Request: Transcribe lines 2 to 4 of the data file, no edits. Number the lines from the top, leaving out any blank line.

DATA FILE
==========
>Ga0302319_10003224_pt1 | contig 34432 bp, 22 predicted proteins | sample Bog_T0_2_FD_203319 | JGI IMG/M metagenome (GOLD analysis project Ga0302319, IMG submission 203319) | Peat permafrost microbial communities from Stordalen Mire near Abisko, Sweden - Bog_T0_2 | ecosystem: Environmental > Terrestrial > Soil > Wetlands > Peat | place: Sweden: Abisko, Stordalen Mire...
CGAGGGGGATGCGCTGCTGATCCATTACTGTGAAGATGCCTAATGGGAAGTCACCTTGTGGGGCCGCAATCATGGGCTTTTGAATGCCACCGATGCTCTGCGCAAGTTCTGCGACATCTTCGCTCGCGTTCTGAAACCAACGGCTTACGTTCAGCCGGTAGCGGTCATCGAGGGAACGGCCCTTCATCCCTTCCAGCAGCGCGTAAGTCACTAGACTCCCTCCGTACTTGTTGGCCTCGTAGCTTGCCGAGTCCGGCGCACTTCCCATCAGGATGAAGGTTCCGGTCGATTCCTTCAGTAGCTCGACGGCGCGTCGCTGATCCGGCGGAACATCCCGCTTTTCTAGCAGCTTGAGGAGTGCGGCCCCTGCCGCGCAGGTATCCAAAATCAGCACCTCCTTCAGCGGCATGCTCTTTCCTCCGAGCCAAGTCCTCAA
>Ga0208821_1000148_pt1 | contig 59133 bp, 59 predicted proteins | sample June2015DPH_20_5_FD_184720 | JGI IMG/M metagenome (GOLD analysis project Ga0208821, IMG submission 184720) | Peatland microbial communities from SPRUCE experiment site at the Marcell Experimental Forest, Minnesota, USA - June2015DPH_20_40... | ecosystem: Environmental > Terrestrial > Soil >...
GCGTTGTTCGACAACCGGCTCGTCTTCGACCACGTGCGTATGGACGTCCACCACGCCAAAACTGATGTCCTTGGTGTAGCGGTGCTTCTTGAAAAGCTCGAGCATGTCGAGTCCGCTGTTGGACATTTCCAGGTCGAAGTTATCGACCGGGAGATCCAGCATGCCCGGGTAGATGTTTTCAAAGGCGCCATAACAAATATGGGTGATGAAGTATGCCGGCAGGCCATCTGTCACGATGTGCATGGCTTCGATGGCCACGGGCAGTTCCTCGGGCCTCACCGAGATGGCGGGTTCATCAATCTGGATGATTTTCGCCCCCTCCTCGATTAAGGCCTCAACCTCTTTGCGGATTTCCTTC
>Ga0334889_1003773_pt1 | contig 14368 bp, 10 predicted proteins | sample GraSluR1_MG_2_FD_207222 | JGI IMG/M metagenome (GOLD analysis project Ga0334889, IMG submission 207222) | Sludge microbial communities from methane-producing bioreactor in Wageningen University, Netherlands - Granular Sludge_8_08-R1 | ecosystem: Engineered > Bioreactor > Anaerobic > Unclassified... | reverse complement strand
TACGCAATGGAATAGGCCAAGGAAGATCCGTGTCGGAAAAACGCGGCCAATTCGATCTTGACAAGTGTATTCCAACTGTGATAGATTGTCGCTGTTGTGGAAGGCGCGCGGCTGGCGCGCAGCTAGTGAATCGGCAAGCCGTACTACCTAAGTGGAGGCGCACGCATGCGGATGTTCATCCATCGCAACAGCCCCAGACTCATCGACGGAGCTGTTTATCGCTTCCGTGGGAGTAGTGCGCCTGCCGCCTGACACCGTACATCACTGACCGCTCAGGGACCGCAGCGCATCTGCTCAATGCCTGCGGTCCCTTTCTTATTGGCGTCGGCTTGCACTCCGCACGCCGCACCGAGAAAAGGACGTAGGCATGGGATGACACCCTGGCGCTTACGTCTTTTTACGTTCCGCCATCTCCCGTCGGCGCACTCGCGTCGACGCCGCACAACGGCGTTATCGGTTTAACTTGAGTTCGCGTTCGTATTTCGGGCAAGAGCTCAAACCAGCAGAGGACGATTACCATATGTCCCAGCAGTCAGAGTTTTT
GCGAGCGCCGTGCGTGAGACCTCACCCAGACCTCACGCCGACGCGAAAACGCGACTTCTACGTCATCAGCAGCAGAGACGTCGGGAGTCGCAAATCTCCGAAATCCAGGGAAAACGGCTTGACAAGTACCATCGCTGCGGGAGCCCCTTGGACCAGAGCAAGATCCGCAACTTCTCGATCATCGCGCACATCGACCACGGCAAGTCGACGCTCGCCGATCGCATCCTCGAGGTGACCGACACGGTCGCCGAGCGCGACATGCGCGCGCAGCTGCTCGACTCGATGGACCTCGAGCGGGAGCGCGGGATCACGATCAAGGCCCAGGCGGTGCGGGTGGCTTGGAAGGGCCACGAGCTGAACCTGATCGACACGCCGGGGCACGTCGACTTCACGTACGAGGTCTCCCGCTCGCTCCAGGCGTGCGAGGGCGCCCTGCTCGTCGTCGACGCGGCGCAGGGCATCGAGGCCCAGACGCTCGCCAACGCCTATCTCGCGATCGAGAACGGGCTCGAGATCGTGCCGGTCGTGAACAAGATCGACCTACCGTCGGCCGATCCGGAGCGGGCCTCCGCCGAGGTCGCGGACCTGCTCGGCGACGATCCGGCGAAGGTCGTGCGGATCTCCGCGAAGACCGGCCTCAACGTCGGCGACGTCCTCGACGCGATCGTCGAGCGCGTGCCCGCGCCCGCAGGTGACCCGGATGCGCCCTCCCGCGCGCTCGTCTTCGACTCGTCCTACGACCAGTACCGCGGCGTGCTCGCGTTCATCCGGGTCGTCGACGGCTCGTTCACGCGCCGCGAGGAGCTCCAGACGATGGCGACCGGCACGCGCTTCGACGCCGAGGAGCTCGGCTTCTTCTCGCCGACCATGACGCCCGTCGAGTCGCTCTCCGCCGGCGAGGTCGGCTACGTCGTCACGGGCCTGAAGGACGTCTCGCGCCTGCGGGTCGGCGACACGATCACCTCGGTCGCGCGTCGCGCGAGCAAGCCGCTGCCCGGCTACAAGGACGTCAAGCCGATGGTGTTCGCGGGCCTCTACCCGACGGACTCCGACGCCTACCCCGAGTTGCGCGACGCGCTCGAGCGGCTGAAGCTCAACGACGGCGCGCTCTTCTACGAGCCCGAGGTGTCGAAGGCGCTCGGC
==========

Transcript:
CGAGGGGGATGCGCTGCTGATCCATTACTGTGAAGATGCCTAATGGGAAGTCACCTTGTGGGGCCGCAATCATGGGCTTTTGAATGCCACCGATGCTCTGCGCAAGTTCTGCGACATCTTCGCTCGCGTTCTGAAACCAACGGCTTACGTTCAGCCGGTAGCGGTCATCGAGGGAACGGCCCTTCATCCCTTCCAGCAGCGCGTAAGTCACTAGACTCCCTCCGTACTTGTTGGCCTCGTAGCTTGCCGAGTCCGGCGCACTTCCCATCAGGATGAAGGTTCCGGTCGATTCCTTCAGTAGCTCGACGGCGCGTCGCTGATCCGGCGGAACATCCCGCTTTTCTAGCAGCTTGAGGAGTGCGGCCCCTGCCGCGCAGGTATCCAAAATCAGCACCTCCTTCAGCGGCATGCTCTTTCCTCCGAGCCAAGTCCTCAA
>Ga0208821_1000148_pt1 | contig 59133 bp, 59 predicted proteins | sample June2015DPH_20_5_FD_184720 | JGI IMG/M metagenome (GOLD analysis project Ga0208821, IMG submission 184720) | Peatland microbial communities from SPRUCE experiment site at the Marcell Experimental Forest, Minnesota, USA - June2015DPH_20_40... | ecosystem: Environmental > Terrestrial > Soil >...
GCGTTGTTCGACAACCGGCTCGTCTTCGACCACGTGCGTATGGACGTCCACCACGCCAAAACTGATGTCCTTGGTGTAGCGGTGCTTCTTGAAAAGCTCGAGCATGTCGAGTCCGCTGTTGGACATTTCCAGGTCGAAGTTATCGACCGGGAGATCCAGCATGCCCGGGTAGATGTTTTCAAAGGCGCCATAACAAATATGGGTGATGAAGTATGCCGGCAGGCCATCTGTCACGATGTGCATGGCTTCGATGGCCACGGGCAGTTCCTCGGGCCTCACCGAGATGGCGGGTTCATCAATCTGGATGATTTTCGCCCCCTCCTCGATTAAGGCCTCAACCTCTTTGCGGATTTCCTTC